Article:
But of course! The new President of Liberia
was a charter member of Eta Beta Omega chapter of Alpha Kappa Alpha Sorority, Inc.
- our first international chapter.
Ellen Johnson Sirleaf, Liberia's former minister of finance, was one of only four government ministers to survive the country's 1980 coup d'état. On March 2005, Ms. Johnson Sirleaf resigned from her position as chair of Liberia's Governance Reform Commission in order to enter Liberia's presidential race. Ms. Johnson Sirleaf was, until 2003, chair of the board of directors of the Open Society Institute in West Africa, establishing a society marked by functioning democracy, full civic participation, good governance, and the rule of law. Ms. Johnson Sirleaf has represented Liberia at the African Development Bank, the International Monetary Fund, and the World Bank. She spent five years as assistant administrator and director of the United Nations Development Programme's Regional Bureau for Africa, later running for president of Liberia in 1997. In 1999, the Organization of African Unity named her and six others to a body that investigated the 1994 Rwandan genocide.
Caught in a cycle of violence for some 25 years, Liberia has seen more than 200,000 people killed and half a million displaced, out of a pre-war population of three million. After the 1997 general elections, low-intensity conflict took hold and spread to neighboring countries. The head of Liberia’s Governance Reform Commission until March 2005 when she resigned to enter the presidential race, Ellen Johnson Sirleaf
has not been insulated from the violence in her country. During the 1980 coup d’etat, she was one of only four government ministers to escape assassination, and she has twice been imprisoned for her politics. Over the course of her career, Ms. Johnson Sirleaf has held such prominent positions as minister of finance of Liberia, president of the Liberia Bank for Development and Investment, and senior loan officer of the World Bank. Ms. Johnson Sirleaf has represented Liberia on the boards of the International Monetary Fund and the African Development Bank; she also served five years as assistant administrator and director of the regional bureau for Africa of the United Nations Development Programme with the rank of assistant secretary general of the UN. In the 1997 elections, she ran as a presidential candidate, finishing second in a field of thirteen. Ms. Johnson Sirleaf founded and continues to support Measuagoon, a community development organization with projects throughout Liberia. She is the recipient of numerous international honors, including the Grand Commander Star of Africa Redemption from Liberia (1980), the Franklin D. Roosevelt Freedom of Speech Award from the United States (1988), The Ralph Bunche International Leadership Award (OIC, USA – 1995), and Commandeur de l’Ordre du Mono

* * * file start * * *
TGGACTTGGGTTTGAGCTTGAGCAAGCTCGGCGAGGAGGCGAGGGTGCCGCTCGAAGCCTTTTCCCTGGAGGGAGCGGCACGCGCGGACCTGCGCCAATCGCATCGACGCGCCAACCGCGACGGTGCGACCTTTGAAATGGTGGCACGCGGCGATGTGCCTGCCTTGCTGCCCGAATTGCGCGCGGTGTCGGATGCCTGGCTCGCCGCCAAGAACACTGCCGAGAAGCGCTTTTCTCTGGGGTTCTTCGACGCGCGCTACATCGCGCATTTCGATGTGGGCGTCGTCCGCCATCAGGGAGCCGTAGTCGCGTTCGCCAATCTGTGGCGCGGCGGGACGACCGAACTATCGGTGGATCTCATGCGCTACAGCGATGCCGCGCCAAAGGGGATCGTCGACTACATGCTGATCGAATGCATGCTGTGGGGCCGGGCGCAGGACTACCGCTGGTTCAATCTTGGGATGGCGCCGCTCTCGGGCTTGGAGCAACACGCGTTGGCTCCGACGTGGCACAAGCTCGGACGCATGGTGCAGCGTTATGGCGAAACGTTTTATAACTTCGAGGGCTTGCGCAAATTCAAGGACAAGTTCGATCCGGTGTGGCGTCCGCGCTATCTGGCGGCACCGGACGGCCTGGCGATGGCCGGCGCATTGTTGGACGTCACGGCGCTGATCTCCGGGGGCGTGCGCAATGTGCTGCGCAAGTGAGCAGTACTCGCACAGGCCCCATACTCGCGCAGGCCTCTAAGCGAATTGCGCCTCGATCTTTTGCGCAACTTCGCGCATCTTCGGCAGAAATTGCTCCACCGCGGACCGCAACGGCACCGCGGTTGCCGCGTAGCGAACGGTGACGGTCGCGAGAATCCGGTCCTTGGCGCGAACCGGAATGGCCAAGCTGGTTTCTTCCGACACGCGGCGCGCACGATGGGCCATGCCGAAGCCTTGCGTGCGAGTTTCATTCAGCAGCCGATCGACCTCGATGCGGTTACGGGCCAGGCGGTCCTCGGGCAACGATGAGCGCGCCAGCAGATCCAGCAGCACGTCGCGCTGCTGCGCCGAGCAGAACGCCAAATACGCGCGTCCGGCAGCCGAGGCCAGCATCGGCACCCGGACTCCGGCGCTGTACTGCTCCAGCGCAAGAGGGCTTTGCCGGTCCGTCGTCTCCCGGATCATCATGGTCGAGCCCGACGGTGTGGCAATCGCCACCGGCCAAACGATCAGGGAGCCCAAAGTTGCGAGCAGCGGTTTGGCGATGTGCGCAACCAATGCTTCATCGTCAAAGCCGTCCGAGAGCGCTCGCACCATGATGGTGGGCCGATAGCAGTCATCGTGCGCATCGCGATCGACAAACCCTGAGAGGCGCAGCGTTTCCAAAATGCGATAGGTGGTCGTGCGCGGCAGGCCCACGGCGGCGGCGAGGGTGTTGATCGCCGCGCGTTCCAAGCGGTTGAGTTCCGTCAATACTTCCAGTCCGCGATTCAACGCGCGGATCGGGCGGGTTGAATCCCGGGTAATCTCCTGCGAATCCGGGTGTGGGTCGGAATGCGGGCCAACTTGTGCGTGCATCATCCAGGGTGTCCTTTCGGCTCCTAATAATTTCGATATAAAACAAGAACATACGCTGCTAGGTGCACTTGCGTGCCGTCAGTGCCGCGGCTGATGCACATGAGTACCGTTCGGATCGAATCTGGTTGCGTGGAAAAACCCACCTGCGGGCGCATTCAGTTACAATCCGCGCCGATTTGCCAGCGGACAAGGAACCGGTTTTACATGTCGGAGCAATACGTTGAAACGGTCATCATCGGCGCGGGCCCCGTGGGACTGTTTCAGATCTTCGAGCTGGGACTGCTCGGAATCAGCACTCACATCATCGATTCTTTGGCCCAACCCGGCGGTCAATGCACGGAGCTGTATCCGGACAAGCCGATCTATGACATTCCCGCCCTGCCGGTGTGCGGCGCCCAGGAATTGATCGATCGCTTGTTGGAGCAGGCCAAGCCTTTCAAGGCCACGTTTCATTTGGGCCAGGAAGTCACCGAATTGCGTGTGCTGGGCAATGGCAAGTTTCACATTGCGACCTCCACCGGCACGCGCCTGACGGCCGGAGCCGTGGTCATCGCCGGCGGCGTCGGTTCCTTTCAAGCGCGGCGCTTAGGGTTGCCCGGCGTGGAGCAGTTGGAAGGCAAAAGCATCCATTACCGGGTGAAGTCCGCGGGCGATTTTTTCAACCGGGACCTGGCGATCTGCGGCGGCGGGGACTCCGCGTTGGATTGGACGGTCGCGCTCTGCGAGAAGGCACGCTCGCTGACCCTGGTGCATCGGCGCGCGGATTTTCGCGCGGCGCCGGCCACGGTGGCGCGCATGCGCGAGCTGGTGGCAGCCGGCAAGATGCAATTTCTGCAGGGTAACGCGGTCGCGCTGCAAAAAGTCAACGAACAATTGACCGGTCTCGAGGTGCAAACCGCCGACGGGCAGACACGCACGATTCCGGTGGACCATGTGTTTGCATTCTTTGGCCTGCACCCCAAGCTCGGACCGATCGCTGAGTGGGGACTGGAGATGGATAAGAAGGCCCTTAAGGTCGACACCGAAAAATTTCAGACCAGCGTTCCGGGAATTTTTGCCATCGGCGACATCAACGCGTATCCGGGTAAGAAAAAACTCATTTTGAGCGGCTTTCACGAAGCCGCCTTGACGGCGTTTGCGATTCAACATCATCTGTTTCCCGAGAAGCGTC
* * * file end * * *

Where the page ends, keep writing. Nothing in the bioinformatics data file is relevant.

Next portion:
from Togo (1996). She holds a master of public administration degree from the Kennedy School of Government at Harvard University.
Ms. Johnson Sirleaf’s peace-building activities include:
- investigating the Rwandan genocide in 1999 as one of seven international “Eminent Personalities” selected by the Organization of African Unity—the group later published the report The Preventable Genocide;
- co-authoring Women, War and Peace: The Independent Experts’ Assessment on the Impact of Armed Conflict on Women and Women’s Role in Peace-building (2002), a project of UNIFEM (the United Nations Development Fund for Women); and
- serving as a board member for the International Crisis Group and the Nelson Mandela Foundation and as initial chair of the board of directors of the Open Society Institute for West Africa, which disburses $10 million per year in grants to organizations working in the areas of human rights (including women’s political and economic empowerment), democracy and governance, media and technology (including information and communications technologies), legal reform and transitional justice, and HIV/AIDS.